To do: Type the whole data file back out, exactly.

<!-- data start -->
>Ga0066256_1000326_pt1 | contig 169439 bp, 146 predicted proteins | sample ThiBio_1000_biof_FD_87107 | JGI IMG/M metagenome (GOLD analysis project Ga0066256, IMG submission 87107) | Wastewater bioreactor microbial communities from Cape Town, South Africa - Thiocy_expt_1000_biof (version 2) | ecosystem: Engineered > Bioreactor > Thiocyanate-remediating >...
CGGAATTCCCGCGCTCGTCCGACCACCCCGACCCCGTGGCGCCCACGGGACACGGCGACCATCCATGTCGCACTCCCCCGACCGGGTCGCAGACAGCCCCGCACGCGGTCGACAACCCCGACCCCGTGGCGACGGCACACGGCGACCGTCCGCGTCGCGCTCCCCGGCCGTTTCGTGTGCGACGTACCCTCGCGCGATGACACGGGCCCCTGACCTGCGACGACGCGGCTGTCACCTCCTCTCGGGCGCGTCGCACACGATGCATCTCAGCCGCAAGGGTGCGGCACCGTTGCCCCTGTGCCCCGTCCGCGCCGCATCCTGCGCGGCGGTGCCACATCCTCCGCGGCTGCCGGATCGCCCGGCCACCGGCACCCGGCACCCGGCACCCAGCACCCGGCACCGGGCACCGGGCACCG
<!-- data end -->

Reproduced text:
>Ga0066256_1000326_pt1 | contig 169439 bp, 146 predicted proteins | sample ThiBio_1000_biof_FD_87107 | JGI IMG/M metagenome (GOLD analysis project Ga0066256, IMG submission 87107) | Wastewater bioreactor microbial communities from Cape Town, South Africa - Thiocy_expt_1000_biof (version 2) | ecosystem: Engineered > Bioreactor > Thiocyanate-remediating >...
CGGAATTCCCGCGCTCGTCCGACCACCCCGACCCCGTGGCGCCCACGGGACACGGCGACCATCCATGTCGCACTCCCCCGACCGGGTCGCAGACAGCCCCGCACGCGGTCGACAACCCCGACCCCGTGGCGACGGCACACGGCGACCGTCCGCGTCGCGCTCCCCGGCCGTTTCGTGTGCGACGTACCCTCGCGCGATGACACGGGCCCCTGACCTGCGACGACGCGGCTGTCACCTCCTCTCGGGCGCGTCGCACACGATGCATCTCAGCCGCAAGGGTGCGGCACCGTTGCCCCTGTGCCCCGTCCGCGCCGCATCCTGCGCGGCGGTGCCACATCCTCCGCGGCTGCCGGATCGCCCGGCCACCGGCACCCGGCACCCGGCACCCAGCACCCGGCACCGGGCACCGGGCACCG